The story before this one is here.
Once upon a time a young woman sat in a market-stall with a very old woman. The young woman sold a chandler's wife half a dozen apples, emptying the sack which sat at her feet.
"Watch, Aunty Rose," she said to the old woman when no-one was close enough to hear. The old woman gave a barely perceptible nod and pretended to busy herself with a basket of carrots on her ground beside her.
The young woman shook out the now-empty sack, and stuck a hand inside. She waved her hand around, murmuring some strange words. As she slowly withdrew her hand, the sack filled with apples again.
The old woman laughed. "You are a better gardener than I ever was, Rapunzel!" she said. "I'm proud to have taught you."
Rapunzel blushed and smiled at the praise, and pushed one of her long golden braids out of the way as another customer reached their stall.
"What was that old witch cackling about?" said the butcher's boy from the stall next to them.
"Nothing," Rapunzel called out. "It's my birthday today, and Aunty Rose always gets me a surprise present. She's laughing because I can never guess what it is."
"Oh," said the boy. "I didn't mean... um, happy birthday."
When the crier rang his bell and declared the market closed for the week, Rapunzel and the crone put their baskets and sacks on a pull-cart and brought them back to the house. They only stayed at the house the evenings before and after market-day — most of the time they lived in the only standing tower of a ruined castle, deep in the middle of the forest.
"I'll make the stew, Aunty. You rest," said Rapunzel as they finished carrying the market leftovers to the kitchen. She heard the old woman pull herself up the stairs. To her surprise, she heard Rose coming down again only a few minutes later.
"You can finish the stew in a bit. Sit down with me first," said Rose. Rapunzel wiped her hands on her apron, then joined Rose at the kitchen table.
Rose stroked the top of a muslin-wrapped bundle placed on the table in front of her. "It's ten years today since you came to live here," she said, "and I know it must have been very hard for you, but you have been a better helper and a better apprentice than I could ever have hoped to have. If I had gone looking particularly for a little girl to help me, I could not have done better than to find you."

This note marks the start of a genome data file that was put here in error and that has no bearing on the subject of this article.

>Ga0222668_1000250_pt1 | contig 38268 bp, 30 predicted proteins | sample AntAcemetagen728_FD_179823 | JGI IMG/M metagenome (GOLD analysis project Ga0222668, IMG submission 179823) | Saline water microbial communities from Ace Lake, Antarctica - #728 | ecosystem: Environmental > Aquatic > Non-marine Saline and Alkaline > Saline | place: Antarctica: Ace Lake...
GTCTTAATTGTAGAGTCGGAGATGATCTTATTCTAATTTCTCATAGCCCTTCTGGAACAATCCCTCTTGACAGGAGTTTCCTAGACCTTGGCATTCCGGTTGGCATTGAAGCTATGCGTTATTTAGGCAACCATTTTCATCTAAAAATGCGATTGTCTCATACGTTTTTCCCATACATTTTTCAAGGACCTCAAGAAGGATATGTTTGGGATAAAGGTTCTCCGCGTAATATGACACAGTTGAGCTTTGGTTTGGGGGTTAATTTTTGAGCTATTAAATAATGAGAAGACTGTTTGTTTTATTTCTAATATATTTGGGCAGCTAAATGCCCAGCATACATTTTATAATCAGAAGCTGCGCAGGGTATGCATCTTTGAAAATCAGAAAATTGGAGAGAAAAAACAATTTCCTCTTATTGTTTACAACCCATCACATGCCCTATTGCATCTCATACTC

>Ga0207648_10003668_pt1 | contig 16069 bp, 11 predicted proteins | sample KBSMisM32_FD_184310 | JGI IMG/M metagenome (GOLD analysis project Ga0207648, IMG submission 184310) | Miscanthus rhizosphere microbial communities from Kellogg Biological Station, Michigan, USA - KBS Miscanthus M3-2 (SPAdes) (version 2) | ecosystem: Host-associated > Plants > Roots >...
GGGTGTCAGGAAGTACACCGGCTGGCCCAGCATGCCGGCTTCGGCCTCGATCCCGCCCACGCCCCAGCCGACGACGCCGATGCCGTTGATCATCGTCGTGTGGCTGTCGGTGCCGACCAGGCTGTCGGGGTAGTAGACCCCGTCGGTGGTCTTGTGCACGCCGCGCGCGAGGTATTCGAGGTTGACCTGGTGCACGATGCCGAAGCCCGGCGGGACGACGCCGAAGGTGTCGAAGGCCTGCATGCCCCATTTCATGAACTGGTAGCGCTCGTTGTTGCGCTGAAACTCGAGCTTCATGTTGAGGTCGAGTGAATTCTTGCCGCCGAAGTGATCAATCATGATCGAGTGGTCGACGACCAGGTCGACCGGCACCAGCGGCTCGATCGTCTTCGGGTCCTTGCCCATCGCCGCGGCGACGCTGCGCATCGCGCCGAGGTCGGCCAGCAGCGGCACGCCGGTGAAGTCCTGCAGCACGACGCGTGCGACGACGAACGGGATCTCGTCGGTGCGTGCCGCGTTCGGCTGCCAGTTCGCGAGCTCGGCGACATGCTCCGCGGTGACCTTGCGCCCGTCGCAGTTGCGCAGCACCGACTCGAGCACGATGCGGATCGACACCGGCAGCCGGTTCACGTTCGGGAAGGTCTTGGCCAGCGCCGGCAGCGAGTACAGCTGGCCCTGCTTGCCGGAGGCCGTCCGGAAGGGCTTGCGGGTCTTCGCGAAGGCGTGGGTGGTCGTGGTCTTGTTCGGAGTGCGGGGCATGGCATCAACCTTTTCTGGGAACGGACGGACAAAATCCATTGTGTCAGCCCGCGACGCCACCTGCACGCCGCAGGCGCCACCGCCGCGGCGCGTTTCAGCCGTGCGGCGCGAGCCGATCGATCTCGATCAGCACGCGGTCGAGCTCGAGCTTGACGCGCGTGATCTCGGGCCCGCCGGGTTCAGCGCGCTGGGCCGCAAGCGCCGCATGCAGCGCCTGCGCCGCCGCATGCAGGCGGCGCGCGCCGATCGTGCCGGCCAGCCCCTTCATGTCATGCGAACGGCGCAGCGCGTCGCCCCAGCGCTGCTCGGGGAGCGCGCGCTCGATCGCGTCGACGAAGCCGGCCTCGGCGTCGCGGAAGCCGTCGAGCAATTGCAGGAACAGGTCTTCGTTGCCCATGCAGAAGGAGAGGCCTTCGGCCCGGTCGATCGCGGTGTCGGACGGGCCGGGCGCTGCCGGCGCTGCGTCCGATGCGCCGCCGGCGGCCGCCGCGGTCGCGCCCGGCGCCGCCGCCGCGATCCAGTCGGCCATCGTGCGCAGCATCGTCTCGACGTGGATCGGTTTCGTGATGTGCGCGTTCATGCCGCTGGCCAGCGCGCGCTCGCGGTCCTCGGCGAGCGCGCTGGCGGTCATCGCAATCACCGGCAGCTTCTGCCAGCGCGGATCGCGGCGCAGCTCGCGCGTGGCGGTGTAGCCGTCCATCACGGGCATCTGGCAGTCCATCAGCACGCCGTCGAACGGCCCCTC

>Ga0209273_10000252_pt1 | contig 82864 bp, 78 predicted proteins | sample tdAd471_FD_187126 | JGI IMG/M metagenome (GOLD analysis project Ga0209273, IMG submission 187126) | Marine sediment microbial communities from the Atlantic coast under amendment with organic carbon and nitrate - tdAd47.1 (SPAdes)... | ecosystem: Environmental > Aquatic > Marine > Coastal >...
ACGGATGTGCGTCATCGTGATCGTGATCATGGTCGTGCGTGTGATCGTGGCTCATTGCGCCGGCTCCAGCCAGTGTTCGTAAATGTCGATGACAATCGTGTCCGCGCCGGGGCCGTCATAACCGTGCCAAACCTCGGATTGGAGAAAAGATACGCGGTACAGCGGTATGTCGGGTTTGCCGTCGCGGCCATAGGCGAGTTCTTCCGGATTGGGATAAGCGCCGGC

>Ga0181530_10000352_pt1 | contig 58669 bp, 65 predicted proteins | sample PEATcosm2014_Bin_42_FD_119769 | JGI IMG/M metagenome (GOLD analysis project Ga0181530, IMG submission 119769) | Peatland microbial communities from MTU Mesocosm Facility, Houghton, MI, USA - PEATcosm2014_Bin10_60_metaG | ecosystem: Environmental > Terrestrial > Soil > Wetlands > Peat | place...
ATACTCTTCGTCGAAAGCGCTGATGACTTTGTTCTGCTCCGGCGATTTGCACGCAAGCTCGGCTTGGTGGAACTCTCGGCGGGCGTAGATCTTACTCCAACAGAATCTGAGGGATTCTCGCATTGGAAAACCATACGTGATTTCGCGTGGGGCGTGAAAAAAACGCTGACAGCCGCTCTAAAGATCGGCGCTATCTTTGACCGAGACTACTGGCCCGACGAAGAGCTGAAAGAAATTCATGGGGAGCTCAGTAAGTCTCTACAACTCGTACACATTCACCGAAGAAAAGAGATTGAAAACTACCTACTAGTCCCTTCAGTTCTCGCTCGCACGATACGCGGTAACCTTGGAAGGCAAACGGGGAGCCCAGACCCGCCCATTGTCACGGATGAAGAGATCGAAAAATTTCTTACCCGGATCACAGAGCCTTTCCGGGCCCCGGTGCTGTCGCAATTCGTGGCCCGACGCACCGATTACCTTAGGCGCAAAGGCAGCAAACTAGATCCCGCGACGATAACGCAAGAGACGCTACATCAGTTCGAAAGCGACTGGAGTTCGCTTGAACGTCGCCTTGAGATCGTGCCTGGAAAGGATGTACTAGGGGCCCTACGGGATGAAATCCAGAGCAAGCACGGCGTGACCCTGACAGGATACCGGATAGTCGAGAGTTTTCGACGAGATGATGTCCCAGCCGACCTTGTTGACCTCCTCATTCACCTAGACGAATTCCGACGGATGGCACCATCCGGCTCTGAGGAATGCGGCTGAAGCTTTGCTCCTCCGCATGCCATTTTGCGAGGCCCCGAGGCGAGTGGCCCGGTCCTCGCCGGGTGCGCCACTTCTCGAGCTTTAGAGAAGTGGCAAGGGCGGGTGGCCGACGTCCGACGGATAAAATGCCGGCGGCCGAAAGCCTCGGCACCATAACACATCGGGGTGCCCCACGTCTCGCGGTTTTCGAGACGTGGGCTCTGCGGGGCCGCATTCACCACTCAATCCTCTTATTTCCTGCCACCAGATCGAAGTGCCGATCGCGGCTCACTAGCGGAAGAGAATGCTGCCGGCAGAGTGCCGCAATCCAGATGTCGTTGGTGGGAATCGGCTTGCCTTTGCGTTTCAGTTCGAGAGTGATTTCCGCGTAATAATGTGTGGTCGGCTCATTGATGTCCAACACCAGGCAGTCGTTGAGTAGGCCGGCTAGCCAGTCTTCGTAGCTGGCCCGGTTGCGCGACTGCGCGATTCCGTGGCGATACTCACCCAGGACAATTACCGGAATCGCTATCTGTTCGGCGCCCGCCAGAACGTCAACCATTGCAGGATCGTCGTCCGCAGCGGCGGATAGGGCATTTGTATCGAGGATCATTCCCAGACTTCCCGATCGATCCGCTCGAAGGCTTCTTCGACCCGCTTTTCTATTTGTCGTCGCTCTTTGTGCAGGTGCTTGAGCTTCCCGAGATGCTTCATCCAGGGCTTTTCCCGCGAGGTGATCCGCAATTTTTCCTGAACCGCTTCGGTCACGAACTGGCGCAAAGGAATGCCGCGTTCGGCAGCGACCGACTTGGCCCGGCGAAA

Rapunzel put her hands on the table and stared at them. Rose usually only gave praise to sweeten a criticism that was coming next, although she had become more complimentary over the years. Rapunzel had learned it was better to be humble than to let her pride bring her to a fall.
"When I was young, they called me Rose Red," said the old woman. "My sister was fair and blonde, like you. People called her Snow White. Our mother always dressed me in red and her in blue. We hated the monotony, and used to try on each other's dresses when we were getting ready for bed. But the truth was, Mother was right — blue really did suit Snow better, and I suppose the red made me look less pale. Which is a very long way of saying... I hope you like blue." She pushed the muslin-wrapped bundle to Rapunzel.
Rapunzel pulled the bundle close to her. "You never told me your sister's name before. What happened to her?"
The crone bit her lip. "She got married, and everyone said she lived happily every after. She seemed to be, at the wedding, but her husband came from a land very far away. Then I married, and moved even farther away."
"Did you live here, in the house?"
"We lived in a castle." Rose shook herself and nodded at the bundle. "Go on, open it."
Rapunzel carefully loosened the ribbons holding the bundle together. Inside the muslin was a blue dress, a little old-fashioned in its style but exquisitely made.
"It's beautiful!" Rapunzel cried. "Where-ever did you find it?"
Rose smiled. "I made it. Did you really think I could take that many naps after every single market day? I'm not that faded yet, dearie. Try it on for me?"
"Not until I'm done cooking. I don't want to ruin it! You're too good to me." Rapunzel carefully re-wrapped the dress and rose to finish making the stew.
"Then I think I will take that nap," said Rose, and she left the kitchen.
Rapunzel heard her crossing the hall, climbing the stairs... there was a thud and a thump, then silence. "Aunty Rose?" she called, and listened, but no answer came. "Aunty Rose?" She stopped chopping vegetables a second time, wiped her hands on her apron, and went to the hall to see what was the matter.
Rose lay at the foot of the stairs, her legs twisted under her and her sharp blue eyes staring without seeing. Rapunzel shrieked and ran to her, but it was obvious there was nothing to be done.
Rapunzel lay the old woman's body out in the parlour that night, wrapped in a winding-sheet made from Rose's bedclothes. She kept vigil until dawn, thinking of all the things she had learned since she came to live with Rose as a child. When dawn came she put Rose's body on the pull-cart and hid it under the baskets and sacks of vegetables, then left town before anyone was out and about who could ask her why she was alone. She took the road to the forest, and the forest track to the secret clearing, and arranged the special rocks just so. In a blink she was in front of the tower, their home. Her home.
The tower had neither a door nor stairs, only a large, airy set of rooms at the top with a window facing each of the four directions. Rapunzel built a fire and offered Roses's ashes to the earth, saying the prayers from Rose's battered old book of incantations and offerings.
Ever after, when people asked about Rose at the market, Rapunzel told them she was too feeble to work anymore.
And the first day home in the tower after every market-day, Rapunzel would bathe herself in water scented with rose-oil, put on her pretty blue dress, and sing the praises of her mentor and friend from each window, to each of the four winds.
To be continued...